"It occurred to me after watching this production, which reverts to Verdi's original setting of the Swedish court, that the usual, silly Massachusetts setting may be the reason why Un Ballo in Maschera has never quite made it into the top tier of favorite Verdi works. Certainly the music, apart from a few plodding passages reminiscent of the earlier Verdi, is in the same league with Rigoletto and La Traviata. Verdi never wrote a more affecting love scene than the one beneath the gibbet (I reach my melting point at "Ebben, si, t'amo"), or a more moving baritone aria than "Eri tu". This performance, with Domingo a true king instead of a colonial governor, and the traitors high-placed officers rather than yokels named Tom and Sam, puts the music in a much more believable context. It also gives the designers full scope for some of the most lavish sets and costumes you are ever likely to see.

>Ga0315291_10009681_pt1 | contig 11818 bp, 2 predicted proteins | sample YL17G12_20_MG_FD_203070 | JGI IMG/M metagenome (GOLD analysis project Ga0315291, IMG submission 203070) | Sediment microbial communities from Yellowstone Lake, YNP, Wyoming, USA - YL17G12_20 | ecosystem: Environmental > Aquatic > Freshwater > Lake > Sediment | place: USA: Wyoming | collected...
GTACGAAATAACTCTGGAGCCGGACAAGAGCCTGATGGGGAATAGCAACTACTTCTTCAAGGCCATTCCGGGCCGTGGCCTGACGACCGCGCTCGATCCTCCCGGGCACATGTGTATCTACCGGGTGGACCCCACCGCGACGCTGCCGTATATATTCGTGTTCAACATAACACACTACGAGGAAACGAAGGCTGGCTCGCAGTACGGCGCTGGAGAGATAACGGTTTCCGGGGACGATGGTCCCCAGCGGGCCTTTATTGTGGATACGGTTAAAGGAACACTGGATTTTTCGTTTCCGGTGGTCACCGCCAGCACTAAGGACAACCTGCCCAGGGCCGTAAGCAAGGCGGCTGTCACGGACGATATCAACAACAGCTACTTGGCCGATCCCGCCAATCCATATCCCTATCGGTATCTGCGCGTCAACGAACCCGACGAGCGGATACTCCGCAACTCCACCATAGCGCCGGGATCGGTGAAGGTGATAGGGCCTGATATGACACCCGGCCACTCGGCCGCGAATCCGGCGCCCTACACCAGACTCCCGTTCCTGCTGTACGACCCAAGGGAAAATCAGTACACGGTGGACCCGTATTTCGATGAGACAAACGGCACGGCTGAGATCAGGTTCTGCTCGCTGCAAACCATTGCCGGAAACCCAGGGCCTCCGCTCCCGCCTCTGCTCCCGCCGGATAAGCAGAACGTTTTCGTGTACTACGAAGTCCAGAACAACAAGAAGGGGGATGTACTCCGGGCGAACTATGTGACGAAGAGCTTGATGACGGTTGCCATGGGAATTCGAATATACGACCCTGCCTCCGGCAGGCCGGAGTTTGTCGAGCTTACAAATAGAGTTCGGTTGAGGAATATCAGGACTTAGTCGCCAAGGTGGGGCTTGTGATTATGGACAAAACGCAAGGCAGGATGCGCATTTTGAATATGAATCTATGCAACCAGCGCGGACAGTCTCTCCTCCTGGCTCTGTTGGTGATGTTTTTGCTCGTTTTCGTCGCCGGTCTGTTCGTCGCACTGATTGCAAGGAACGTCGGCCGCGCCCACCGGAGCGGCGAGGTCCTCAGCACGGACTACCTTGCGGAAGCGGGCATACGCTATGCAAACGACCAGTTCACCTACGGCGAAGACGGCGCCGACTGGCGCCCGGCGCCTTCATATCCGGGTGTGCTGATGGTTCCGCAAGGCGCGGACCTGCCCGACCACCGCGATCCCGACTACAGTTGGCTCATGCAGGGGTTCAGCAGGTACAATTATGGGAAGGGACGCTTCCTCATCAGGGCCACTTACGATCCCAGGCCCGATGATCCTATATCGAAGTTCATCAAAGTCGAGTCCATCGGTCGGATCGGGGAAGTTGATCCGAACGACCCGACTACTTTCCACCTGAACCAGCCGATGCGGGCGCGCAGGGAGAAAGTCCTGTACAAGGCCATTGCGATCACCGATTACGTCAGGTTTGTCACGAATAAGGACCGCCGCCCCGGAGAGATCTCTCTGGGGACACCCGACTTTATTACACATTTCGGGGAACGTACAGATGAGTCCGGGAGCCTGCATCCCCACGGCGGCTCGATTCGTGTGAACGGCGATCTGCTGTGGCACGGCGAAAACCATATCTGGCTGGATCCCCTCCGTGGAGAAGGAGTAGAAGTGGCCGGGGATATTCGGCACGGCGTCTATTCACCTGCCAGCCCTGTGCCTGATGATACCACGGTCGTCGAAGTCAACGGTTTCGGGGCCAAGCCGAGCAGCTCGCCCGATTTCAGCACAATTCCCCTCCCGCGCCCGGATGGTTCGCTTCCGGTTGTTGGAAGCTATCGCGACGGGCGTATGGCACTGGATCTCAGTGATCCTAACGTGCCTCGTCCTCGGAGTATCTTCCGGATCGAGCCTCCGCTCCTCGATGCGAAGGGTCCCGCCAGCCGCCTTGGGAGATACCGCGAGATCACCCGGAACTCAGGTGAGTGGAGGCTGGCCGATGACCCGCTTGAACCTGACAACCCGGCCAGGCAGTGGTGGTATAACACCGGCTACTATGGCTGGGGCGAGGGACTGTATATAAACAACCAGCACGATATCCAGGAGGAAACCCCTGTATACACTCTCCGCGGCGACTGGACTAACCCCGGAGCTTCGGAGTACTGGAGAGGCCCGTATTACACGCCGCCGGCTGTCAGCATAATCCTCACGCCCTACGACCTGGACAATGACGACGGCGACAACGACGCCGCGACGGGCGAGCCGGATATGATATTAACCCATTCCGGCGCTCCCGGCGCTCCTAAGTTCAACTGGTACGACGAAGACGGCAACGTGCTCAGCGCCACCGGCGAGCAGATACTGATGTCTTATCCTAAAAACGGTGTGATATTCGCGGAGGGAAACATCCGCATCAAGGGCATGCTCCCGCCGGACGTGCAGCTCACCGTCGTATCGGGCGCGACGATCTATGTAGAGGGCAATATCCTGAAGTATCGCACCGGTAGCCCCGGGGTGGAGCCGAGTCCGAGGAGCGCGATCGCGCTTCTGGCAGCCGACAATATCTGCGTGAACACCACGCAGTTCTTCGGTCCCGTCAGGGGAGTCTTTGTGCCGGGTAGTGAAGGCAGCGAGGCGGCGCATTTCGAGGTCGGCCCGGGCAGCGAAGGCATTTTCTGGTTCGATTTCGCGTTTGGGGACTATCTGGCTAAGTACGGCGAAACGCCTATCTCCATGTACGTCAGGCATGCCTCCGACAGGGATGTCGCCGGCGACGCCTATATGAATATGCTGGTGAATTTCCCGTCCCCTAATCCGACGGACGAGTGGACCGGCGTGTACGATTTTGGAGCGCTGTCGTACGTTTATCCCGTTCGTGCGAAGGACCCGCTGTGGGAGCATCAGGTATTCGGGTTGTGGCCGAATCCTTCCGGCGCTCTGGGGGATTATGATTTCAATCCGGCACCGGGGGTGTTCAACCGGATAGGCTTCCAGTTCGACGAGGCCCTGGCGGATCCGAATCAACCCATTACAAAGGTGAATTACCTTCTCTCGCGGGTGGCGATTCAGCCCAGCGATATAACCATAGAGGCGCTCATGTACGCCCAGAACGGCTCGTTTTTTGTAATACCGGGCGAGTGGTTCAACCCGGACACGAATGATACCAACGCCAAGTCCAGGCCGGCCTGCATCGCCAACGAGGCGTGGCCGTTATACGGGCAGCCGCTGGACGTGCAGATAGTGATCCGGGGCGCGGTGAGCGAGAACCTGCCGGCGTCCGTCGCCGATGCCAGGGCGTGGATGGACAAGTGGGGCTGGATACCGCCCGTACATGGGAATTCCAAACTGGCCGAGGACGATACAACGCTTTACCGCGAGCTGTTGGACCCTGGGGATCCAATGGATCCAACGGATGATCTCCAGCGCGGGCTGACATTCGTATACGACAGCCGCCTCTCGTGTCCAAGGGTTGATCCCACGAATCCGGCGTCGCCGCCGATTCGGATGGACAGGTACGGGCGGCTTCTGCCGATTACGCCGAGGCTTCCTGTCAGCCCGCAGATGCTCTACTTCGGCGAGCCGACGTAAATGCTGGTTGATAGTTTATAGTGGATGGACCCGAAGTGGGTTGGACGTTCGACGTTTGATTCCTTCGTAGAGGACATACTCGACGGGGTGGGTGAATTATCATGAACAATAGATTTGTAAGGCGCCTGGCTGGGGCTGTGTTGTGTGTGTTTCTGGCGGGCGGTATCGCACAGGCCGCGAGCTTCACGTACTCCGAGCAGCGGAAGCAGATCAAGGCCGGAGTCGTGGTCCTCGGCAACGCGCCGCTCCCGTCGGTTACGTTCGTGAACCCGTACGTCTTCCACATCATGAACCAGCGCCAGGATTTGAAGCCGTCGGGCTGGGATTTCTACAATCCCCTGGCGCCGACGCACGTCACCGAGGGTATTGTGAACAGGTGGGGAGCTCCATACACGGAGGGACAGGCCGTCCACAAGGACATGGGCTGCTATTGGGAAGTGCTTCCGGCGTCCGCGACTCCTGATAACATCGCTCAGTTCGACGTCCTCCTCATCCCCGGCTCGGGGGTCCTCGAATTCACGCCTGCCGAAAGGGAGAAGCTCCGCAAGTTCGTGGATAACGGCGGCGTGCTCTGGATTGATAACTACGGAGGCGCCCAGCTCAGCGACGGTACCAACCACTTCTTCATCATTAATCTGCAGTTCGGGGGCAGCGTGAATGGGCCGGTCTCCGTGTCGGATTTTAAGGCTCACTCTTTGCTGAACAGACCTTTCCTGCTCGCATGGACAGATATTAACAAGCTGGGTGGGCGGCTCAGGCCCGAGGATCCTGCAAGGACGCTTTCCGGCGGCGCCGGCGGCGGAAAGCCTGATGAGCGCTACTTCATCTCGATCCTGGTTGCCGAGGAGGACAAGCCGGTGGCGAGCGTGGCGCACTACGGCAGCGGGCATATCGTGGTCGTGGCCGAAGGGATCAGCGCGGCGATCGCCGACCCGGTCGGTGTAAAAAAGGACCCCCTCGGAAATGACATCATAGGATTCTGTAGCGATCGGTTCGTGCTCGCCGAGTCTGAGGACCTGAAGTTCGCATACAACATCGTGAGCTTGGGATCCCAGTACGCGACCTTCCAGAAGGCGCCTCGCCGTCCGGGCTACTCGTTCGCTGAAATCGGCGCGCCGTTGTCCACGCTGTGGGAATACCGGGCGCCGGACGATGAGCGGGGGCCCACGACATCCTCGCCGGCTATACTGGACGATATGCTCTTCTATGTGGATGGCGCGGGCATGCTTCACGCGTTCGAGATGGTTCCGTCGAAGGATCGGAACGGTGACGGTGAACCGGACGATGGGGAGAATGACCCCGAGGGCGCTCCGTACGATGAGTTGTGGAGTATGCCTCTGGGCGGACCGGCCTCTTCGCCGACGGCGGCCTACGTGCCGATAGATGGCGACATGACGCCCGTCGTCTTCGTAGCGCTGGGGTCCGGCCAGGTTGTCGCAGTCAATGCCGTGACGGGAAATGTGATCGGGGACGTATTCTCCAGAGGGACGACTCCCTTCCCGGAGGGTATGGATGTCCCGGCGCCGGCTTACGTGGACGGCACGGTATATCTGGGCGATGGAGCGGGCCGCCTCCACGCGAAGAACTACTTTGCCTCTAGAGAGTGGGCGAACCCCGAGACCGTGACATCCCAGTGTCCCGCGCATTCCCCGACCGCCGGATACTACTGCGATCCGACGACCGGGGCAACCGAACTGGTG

As far as the cast goes, you first have to overcome the uncomfortable awareness that this is middle-aged love arousing such passions. But Domingo, as usual, gives 100 percent, and he is ably backed up by Barstow and Nucci. My only complaint is that Sumi Jo as Oscar, whose clear voice should ring out in announcement of almost every new episode, either does not project well or is poorly miked; too often she's simply not loud enough.
The video was made for Austrian TV and is shot in 4:3 ratio. The picture is of acceptable quality, and the sound is good given the constraints of a live performance. I don't see this DVD as a replacement for a good studio recording, but for the spectacle alone, and some fine singing, it's well worth having."